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Chicken (food)
Chicken
Chicken
is the most common type of poultry in the world. In developed countries , chickens are typically subject to intensive farming methods. CONTENTS * 1 History * 2 Breeding * 3 Edible components * 4 Health * 4.1 Use of Roxarsone
Roxarsone
in chicken production * 4.2 Antibiotic resistance
Antibiotic resistance
* 4.3 Fecal matter contamination * 5 Marketing and sales * 6 Cooking * 7 Freezing * 8 See also * 9 References * 10 External links HISTORYThe modern chicken is a descendant of red junglefowl hybrids along with the grey junglefowl first raised thousands of years ago in the northern parts of the Indian subcontinent
Indian subcontinent
. Chicken
Chicken
as a meat has been depicted in Babylonian carvings from around 600 BC
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Pantothenic Acid
PANTOTHENIC ACID, also called VITAMIN B5 (a B vitamin ), is a water-soluble vitamin . Pantothenic acid is an essential nutrient . Animals require pantothenic acid in order to synthesize coenzyme-A (CoA), as well as to synthesize and metabolize proteins , carbohydrates , and fats . The anion is called PANTOTHENATE. Pantothenic acid is the amide between pantoic acid and β-alanine . Its name derives from the Greek pantothen, meaning "from everywhere", and small quantities of pantothenic acid are found in nearly every food, with high amounts in fortified whole-grain cereals , egg yolks , liver and dried mushrooms . It is commonly found as its alcohol analog, the provitamin panthenol (pantothenol), and as calcium pantothenate. Pantothenic acid was discovered by Roger J. Williams in 1933
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Dietary Element
In the context of nutrition, a MINERAL is a chemical element required as an essential nutrient by organisms to perform functions necessary for life. Minerals originate in the earth and cannot be made by living organisms. Plants get minerals from soil . Most of the minerals in a human diet come from eating plants and animals or from drinking water. As a group, minerals are one of the four groups of essential nutrients, the others of which are vitamins , essential fatty acids , and essential amino acids . The five major minerals in the human body are calcium , phosphorus , potassium , sodium , and magnesium . All of the remaining elements in a human body are called "trace elements". The trace elements that have a specific biochemical function in the human body are iron , cobalt , copper , zinc , manganese , molybdenum , iodine , and selenium . Most chemical elements that are ingested by organisms are in the form of simple compounds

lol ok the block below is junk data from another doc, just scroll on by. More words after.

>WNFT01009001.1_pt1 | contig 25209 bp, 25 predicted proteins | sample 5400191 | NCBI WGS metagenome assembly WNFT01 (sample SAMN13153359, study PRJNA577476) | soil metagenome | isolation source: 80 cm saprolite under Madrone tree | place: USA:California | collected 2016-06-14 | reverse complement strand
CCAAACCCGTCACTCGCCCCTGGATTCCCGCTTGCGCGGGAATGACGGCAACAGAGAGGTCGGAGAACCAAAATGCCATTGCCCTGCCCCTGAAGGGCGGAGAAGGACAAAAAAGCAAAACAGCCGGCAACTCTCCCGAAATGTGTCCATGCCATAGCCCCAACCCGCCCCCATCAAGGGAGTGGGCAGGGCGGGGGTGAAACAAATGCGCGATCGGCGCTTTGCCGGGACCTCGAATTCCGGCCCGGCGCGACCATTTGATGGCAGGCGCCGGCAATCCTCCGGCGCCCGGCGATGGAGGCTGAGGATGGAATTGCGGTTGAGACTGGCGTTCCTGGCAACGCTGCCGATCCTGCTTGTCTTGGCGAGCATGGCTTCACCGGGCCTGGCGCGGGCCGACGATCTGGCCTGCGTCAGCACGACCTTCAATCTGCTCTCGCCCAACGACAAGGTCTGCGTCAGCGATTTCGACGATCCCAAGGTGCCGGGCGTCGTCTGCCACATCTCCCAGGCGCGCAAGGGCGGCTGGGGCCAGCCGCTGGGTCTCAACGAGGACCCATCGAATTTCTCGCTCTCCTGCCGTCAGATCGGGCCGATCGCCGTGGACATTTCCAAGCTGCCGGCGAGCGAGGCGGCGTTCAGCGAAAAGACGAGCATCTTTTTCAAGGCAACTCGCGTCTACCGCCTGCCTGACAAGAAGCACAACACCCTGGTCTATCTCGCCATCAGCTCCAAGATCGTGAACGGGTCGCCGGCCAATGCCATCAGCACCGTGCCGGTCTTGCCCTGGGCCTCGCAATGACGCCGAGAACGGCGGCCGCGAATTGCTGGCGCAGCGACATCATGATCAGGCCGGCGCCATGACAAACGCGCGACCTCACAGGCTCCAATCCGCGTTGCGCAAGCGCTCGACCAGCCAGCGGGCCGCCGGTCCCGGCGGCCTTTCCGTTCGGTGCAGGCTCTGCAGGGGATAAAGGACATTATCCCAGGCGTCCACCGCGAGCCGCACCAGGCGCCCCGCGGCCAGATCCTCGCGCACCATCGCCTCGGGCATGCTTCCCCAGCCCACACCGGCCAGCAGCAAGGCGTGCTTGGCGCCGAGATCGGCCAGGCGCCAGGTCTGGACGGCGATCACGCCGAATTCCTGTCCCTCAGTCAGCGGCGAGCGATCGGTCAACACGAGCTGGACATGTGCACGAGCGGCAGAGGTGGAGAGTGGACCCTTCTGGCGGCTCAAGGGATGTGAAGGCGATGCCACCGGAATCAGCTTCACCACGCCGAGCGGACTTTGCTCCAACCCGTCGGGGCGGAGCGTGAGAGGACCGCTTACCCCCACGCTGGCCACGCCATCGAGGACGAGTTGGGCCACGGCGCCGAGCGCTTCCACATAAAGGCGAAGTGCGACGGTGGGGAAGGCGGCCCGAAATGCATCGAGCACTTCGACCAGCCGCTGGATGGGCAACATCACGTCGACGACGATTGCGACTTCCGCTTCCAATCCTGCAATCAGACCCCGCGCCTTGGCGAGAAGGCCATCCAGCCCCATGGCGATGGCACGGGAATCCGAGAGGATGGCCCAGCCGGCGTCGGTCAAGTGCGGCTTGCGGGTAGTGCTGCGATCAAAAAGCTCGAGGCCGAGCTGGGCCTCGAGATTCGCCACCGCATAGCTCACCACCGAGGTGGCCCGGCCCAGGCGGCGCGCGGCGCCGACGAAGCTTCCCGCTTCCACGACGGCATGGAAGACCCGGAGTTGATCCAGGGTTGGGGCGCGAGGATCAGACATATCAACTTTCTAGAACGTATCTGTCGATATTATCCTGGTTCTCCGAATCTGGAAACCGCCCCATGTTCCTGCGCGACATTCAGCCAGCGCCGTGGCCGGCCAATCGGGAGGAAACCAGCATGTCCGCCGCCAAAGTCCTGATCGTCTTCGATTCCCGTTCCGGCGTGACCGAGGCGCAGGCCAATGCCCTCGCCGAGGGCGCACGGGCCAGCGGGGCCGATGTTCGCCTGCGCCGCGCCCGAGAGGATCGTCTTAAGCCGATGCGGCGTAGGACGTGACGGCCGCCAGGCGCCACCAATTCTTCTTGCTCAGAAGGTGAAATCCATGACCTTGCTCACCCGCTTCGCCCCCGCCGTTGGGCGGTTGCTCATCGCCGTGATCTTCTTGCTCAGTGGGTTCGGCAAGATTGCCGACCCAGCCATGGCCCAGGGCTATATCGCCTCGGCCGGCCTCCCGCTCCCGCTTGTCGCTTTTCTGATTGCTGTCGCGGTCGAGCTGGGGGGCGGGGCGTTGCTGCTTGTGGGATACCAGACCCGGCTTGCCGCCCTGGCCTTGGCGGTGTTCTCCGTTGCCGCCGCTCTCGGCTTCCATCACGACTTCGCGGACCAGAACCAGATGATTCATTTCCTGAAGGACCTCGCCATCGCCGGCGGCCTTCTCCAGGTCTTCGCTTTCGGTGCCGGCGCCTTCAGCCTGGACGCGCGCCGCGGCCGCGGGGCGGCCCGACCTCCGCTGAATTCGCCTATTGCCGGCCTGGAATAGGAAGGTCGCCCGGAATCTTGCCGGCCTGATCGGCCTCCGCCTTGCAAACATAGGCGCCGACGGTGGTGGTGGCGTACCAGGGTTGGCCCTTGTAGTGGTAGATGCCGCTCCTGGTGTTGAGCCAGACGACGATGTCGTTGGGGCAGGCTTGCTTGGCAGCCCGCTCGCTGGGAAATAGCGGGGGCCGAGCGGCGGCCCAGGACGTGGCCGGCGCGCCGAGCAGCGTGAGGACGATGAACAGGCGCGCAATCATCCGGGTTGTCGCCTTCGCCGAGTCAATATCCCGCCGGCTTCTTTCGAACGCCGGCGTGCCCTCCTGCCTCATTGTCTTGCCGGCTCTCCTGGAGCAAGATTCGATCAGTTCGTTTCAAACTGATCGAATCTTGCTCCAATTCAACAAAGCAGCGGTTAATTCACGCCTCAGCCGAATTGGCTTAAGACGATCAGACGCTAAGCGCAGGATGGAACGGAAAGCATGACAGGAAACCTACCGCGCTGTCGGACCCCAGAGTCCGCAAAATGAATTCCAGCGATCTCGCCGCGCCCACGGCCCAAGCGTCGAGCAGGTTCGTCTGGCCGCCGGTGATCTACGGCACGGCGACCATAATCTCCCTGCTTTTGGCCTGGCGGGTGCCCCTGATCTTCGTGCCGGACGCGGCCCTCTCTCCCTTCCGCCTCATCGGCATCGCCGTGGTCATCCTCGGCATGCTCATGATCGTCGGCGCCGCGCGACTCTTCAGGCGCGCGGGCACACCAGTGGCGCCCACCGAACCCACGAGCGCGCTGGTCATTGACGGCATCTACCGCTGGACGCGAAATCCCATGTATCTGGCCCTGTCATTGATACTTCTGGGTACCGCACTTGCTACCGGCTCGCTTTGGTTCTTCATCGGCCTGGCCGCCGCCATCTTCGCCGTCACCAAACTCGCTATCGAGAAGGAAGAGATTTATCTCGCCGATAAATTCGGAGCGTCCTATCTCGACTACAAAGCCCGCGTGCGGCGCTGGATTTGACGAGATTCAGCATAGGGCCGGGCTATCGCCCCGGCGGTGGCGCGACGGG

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Microgram
In the metric system , a MICROGRAM or MICROGRAMME (μG) is a unit of mass equal to one billionth (6991100000000000000♠1×10−9) of a kilogram , one millionth (6994100000000000000♠1×10−6) of a gram , or one thousandth (6997100000000000000♠1×10−3) of a milligram. The unit symbol is μG according to the International System of Units . In μg the prefix symbol for micro- is the Greek letter μ (Mu) . The recommended but questionable symbol in the United States when communicating medical information is MCG. ABBREVIATION AND SYMBOL CONFUSIONWhen the Greek lowercase “μ” (Mu) in the symbol μg is typographically unavailable, it is logically replaced by the Latin lowercase “u”. The United States-based Institute for Safe Medication Practices (ISMP) and the U.S
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Milligram
The KILOGRAM or KILOGRAMME (SI unit symbol: KG) is the base unit of mass in the International System of Units (SI), and is defined as being equal to the mass of the International Prototype of the Kilogram (IPK, also known as "Le Grand K" or "Big K"), a cylinder of platinum-iridium alloy stored by the International Bureau of Weights and Measures at Saint-Cloud , France. It is the only metric base unit which is defined by an artifact. The kilogram was originally defined as the weight of a litre (cubic decimetre) of water at the freezing point. That was an inconvenient quantity to precisely replicate, so in the late 18th century, a platinum artefact was fashioned as a standard for it. That artefact, or an exact replica thereof, has been the standard of mass for the metric system ever since. While the kilogram artefact is stored in laboratory conditions, it has been subject to deterioration as a result of handling and cleaning
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Vitamin A